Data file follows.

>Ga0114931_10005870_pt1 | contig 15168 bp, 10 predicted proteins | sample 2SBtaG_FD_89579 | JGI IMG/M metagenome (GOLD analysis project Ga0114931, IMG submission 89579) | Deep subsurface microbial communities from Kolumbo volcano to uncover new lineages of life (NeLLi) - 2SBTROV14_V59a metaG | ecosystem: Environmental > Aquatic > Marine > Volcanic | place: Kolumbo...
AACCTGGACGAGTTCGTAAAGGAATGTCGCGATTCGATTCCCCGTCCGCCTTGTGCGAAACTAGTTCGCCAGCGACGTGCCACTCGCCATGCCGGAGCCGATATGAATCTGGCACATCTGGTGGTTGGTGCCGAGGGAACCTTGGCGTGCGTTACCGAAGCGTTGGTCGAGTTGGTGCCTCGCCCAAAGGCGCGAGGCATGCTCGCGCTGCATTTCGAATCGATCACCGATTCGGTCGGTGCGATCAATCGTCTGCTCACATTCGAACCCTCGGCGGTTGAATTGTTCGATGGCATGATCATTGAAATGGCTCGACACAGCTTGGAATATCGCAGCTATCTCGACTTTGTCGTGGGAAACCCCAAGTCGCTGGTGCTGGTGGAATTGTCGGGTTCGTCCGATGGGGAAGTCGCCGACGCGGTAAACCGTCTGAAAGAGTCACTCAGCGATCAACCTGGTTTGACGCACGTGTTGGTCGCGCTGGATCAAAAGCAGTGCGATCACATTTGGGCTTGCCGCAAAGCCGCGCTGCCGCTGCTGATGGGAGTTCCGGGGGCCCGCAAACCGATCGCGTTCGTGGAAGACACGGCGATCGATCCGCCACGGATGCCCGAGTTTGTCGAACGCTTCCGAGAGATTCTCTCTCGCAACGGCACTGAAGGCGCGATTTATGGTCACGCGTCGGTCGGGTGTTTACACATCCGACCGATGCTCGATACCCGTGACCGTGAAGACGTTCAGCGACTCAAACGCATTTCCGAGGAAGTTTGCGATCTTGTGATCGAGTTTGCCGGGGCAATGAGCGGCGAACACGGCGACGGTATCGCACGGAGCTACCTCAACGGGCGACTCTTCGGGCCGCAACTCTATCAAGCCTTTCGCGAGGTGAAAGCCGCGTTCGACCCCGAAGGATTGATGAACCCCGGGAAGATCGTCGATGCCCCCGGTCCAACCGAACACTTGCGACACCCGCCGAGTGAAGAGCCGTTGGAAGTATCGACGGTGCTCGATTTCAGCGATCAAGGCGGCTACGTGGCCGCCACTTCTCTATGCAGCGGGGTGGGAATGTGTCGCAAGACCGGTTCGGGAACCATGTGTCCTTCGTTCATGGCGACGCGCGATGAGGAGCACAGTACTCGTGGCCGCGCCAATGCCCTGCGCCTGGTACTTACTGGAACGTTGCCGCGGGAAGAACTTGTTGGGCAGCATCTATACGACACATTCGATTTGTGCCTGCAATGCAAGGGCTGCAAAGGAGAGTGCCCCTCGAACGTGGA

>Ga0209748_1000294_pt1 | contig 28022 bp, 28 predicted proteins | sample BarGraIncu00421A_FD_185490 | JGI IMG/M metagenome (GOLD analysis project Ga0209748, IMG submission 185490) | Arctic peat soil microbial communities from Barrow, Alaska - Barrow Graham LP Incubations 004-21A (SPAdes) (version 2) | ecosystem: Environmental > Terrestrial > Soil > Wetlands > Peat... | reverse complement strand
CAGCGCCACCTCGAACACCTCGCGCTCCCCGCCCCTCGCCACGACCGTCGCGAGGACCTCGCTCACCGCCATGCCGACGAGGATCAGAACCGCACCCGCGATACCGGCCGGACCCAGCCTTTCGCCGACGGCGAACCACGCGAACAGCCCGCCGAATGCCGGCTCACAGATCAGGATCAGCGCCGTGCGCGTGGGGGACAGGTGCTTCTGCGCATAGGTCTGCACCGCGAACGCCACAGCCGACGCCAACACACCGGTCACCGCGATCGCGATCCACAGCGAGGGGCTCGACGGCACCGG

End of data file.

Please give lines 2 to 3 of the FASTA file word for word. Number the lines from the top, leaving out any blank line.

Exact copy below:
AACCTGGACGAGTTCGTAAAGGAATGTCGCGATTCGATTCCCCGTCCGCCTTGTGCGAAACTAGTTCGCCAGCGACGTGCCACTCGCCATGCCGGAGCCGATATGAATCTGGCACATCTGGTGGTTGGTGCCGAGGGAACCTTGGCGTGCGTTACCGAAGCGTTGGTCGAGTTGGTGCCTCGCCCAAAGGCGCGAGGCATGCTCGCGCTGCATTTCGAATCGATCACCGATTCGGTCGGTGCGATCAATCGTCTGCTCACATTCGAACCCTCGGCGGTTGAATTGTTCGATGGCATGATCATTGAAATGGCTCGACACAGCTTGGAATATCGCAGCTATCTCGACTTTGTCGTGGGAAACCCCAAGTCGCTGGTGCTGGTGGAATTGTCGGGTTCGTCCGATGGGGAAGTCGCCGACGCGGTAAACCGTCTGAAAGAGTCACTCAGCGATCAACCTGGTTTGACGCACGTGTTGGTCGCGCTGGATCAAAAGCAGTGCGATCACATTTGGGCTTGCCGCAAAGCCGCGCTGCCGCTGCTGATGGGAGTTCCGGGGGCCCGCAAACCGATCGCGTTCGTGGAAGACACGGCGATCGATCCGCCACGGATGCCCGAGTTTGTCGAACGCTTCCGAGAGATTCTCTCTCGCAACGGCACTGAAGGCGCGATTTATGGTCACGCGTCGGTCGGGTGTTTACACATCCGACCGATGCTCGATACCCGTGACCGTGAAGACGTTCAGCGACTCAAACGCATTTCCGAGGAAGTTTGCGATCTTGTGATCGAGTTTGCCGGGGCAATGAGCGGCGAACACGGCGACGGTATCGCACGGAGCTACCTCAACGGGCGACTCTTCGGGCCGCAACTCTATCAAGCCTTTCGCGAGGTGAAAGCCGCGTTCGACCCCGAAGGATTGATGAACCCCGGGAAGATCGTCGATGCCCCCGGTCCAACCGAACACTTGCGACACCCGCCGAGTGAAGAGCCGTTGGAAGTATCGACGGTGCTCGATTTCAGCGATCAAGGCGGCTACGTGGCCGCCACTTCTCTATGCAGCGGGGTGGGAATGTGTCGCAAGACCGGTTCGGGAACCATGTGTCCTTCGTTCATGGCGACGCGCGATGAGGAGCACAGTACTCGTGGCCGCGCCAATGCCCTGCGCCTGGTACTTACTGGAACGTTGCCGCGGGAAGAACTTGTTGGGCAGCATCTATACGACACATTCGATTTGTGCCTGCAATGCAAGGGCTGCAAAGGAGAGTGCCCCTCGAACGTGGA

>Ga0209748_1000294_pt1 | contig 28022 bp, 28 predicted proteins | sample BarGraIncu00421A_FD_185490 | JGI IMG/M metagenome (GOLD analysis project Ga0209748, IMG submission 185490) | Arctic peat soil microbial communities from Barrow, Alaska - Barrow Graham LP Incubations 004-21A (SPAdes) (version 2) | ecosystem: Environmental > Terrestrial > Soil > Wetlands > Peat... | reverse complement strand